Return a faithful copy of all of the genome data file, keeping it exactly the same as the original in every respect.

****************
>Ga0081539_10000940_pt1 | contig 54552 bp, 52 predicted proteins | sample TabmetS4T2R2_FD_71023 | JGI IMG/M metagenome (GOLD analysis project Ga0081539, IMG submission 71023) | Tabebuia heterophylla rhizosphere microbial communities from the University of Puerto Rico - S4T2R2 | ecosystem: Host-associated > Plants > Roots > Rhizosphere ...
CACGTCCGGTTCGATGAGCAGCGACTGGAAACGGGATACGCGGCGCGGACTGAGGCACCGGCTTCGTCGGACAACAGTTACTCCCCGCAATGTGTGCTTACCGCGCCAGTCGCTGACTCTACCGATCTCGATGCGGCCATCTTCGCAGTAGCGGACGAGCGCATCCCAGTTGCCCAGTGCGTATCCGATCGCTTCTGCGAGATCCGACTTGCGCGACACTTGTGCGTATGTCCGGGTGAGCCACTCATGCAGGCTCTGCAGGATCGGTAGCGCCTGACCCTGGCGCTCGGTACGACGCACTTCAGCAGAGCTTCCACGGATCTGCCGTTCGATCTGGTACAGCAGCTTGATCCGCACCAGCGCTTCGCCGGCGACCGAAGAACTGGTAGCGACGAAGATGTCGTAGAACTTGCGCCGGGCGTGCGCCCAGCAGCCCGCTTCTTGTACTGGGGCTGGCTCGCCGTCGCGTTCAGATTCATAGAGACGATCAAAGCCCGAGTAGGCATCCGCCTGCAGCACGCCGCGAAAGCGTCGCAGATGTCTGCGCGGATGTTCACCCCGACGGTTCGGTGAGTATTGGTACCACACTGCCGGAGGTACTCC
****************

>Ga0081539_10000940_pt1 | contig 54552 bp, 52 predicted proteins | sample TabmetS4T2R2_FD_71023 | JGI IMG/M metagenome (GOLD analysis project Ga0081539, IMG submission 71023) | Tabebuia heterophylla rhizosphere microbial communities from the University of Puerto Rico - S4T2R2 | ecosystem: Host-associated > Plants > Roots > Rhizosphere ...
CACGTCCGGTTCGATGAGCAGCGACTGGAAACGGGATACGCGGCGCGGACTGAGGCACCGGCTTCGTCGGACAACAGTTACTCCCCGCAATGTGTGCTTACCGCGCCAGTCGCTGACTCTACCGATCTCGATGCGGCCATCTTCGCAGTAGCGGACGAGCGCATCCCAGTTGCCCAGTGCGTATCCGATCGCTTCTGCGAGATCCGACTTGCGCGACACTTGTGCGTATGTCCGGGTGAGCCACTCATGCAGGCTCTGCAGGATCGGTAGCGCCTGACCCTGGCGCTCGGTACGACGCACTTCAGCAGAGCTTCCACGGATCTGCCGTTCGATCTGGTACAGCAGCTTGATCCGCACCAGCGCTTCGCCGGCGACCGAAGAACTGGTAGCGACGAAGATGTCGTAGAACTTGCGCCGGGCGTGCGCCCAGCAGCCCGCTTCTTGTACTGGGGCTGGCTCGCCGTCGCGTTCAGATTCATAGAGACGATCAAAGCCCGAGTAGGCATCCGCCTGCAGCACGCCGCGAAAGCGTCGCAGATGTCTGCGCGGATGTTCACCCCGACGGTTCGGTGAGTATTGGTACCACACTGCCGGAGGTACTCC